Ellis-Taylor highlighted the constant condition of grief in Black life, drawing on personal experiences, including the loss of her mother. She described grief as an “unfortunate gift” that she brings to her on-screen portrayals, emphasizing the need to embrace and find joy in it.

Referencing Billie Holiday’s song “Good Morning Heartache,” she spoke of learning to think of grief as a friend.

“It is something that I’m going to embrace because it’s never going away,” said Ellis-Taylor, “So the question is, how do I make space for it? How do I live with it? How do I find joy in it?”

She brought that feeling with her to work every day on the set of “Origin,” she said.

The Caste in Casts

The interview took a poignant turn as Ellis-Taylor addressed the caste system prevalent in Hollywood. She discussed her experiences as a queer Black woman, revealing instances of bigotry and belittlement on sets. 

Ellis-Taylor called attention to the gender and sexuality dynamics within the industry, emphasizing the need to address and stop such behavior.

“The caste system is very active in the Hollywood community, in the film and television community, particularly with how women are treated on sets. Women who do hair and makeup, women period, our work is not valued in the same way that the work of men is valued,” she said.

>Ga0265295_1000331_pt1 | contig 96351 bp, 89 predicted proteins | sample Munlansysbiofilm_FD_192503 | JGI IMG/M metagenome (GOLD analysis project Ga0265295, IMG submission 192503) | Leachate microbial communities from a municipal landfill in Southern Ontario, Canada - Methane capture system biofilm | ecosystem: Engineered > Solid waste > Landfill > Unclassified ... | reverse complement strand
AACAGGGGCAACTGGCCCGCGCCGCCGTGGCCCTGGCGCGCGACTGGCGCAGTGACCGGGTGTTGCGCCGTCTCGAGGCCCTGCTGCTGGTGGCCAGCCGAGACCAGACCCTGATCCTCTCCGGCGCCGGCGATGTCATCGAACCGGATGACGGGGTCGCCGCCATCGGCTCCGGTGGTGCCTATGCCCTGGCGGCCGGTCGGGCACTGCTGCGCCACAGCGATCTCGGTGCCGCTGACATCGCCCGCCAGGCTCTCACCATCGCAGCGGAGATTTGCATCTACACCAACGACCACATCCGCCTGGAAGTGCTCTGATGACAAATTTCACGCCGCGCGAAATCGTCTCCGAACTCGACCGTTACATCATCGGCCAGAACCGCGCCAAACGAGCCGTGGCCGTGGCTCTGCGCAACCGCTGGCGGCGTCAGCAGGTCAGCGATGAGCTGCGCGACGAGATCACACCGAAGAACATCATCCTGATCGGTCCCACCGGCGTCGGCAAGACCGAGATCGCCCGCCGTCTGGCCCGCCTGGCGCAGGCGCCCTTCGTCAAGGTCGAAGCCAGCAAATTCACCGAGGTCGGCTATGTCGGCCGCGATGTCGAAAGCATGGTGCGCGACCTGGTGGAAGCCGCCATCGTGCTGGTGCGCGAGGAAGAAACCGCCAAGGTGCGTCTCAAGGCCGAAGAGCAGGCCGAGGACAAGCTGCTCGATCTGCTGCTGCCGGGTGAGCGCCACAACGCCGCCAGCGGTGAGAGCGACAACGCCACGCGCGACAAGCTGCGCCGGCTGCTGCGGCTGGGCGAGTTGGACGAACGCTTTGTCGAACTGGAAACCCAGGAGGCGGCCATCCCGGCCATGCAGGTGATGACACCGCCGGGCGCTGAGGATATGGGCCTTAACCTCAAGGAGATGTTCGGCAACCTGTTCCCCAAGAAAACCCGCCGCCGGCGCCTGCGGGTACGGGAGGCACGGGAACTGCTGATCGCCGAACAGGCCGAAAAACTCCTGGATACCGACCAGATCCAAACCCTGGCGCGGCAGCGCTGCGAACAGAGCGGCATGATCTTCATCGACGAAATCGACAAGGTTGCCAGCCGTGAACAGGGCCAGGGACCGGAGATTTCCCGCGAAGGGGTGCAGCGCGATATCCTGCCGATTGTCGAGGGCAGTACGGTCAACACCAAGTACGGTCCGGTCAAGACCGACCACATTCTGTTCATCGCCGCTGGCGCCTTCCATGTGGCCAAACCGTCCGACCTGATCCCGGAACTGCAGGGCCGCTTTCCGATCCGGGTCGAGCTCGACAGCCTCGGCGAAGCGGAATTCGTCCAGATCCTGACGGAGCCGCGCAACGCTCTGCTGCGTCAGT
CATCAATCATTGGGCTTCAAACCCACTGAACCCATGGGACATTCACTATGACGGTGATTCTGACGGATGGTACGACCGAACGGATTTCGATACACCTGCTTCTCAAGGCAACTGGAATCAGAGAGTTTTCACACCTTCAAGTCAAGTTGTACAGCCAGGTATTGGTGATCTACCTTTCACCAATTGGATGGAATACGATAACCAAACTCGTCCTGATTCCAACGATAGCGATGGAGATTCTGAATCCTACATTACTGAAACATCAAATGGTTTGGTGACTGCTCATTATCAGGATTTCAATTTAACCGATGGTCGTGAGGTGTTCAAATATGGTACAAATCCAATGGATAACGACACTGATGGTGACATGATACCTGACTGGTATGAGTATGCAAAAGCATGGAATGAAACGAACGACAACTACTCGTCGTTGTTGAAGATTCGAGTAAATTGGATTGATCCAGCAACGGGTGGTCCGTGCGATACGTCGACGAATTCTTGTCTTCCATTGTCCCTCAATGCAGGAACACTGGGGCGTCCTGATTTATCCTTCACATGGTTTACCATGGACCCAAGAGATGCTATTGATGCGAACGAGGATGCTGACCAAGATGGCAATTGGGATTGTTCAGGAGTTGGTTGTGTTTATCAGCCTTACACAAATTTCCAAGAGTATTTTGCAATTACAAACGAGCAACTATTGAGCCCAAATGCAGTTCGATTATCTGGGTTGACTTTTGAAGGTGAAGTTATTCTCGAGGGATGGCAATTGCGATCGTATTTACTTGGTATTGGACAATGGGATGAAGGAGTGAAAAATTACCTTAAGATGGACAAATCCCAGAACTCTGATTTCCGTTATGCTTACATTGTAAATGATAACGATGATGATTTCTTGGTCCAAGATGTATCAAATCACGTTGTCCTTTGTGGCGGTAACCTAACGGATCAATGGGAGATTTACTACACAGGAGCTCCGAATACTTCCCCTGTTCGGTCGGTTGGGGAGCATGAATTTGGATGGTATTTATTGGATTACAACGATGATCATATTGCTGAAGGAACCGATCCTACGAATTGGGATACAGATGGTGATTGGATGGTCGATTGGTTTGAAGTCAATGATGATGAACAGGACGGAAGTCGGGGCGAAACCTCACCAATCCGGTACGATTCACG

In Praise of Ava 

The actress has worked with some of the most well-regarded directors in the industry, including Kasi Lemmons, Tony Scott and Barry Jenkins. 

Speaking of DuVernay, whom she worked with in the 2019 Netflix Drama Miniseries When They See Us, Ellis-Taylor praised her unique approach. In When They See Us, DuVernay made her a better actor in a structured and specific role. 

In “Origin,” the approach was quite the opposite. 

“With Origin, there was a lot more space for my own presence. She trusted what I was bringing, and then she would come in and say, ‘I think you need to go further. I think you need to think about this.’ But there was an openness that she allowed.”

Ellis-Taylor on the Art of Subtlety and Preparation

In “Origin,” Moss asked her about a scene in which she demonstrates her uncanny use of subtlety. She has become renowned for this, particularly in the film King Richard, which led her to snag an Oscar nomination. 

Ellis-Taylor explained that her use of subtlety was more of a byproduct of the real-life characters she had to play in “King Richard” and “Origin,” as Oracene Price and Wilkerson. In playing Wilkerson, she had to really highlight the writer’s real-life virtues of elegance and refinement.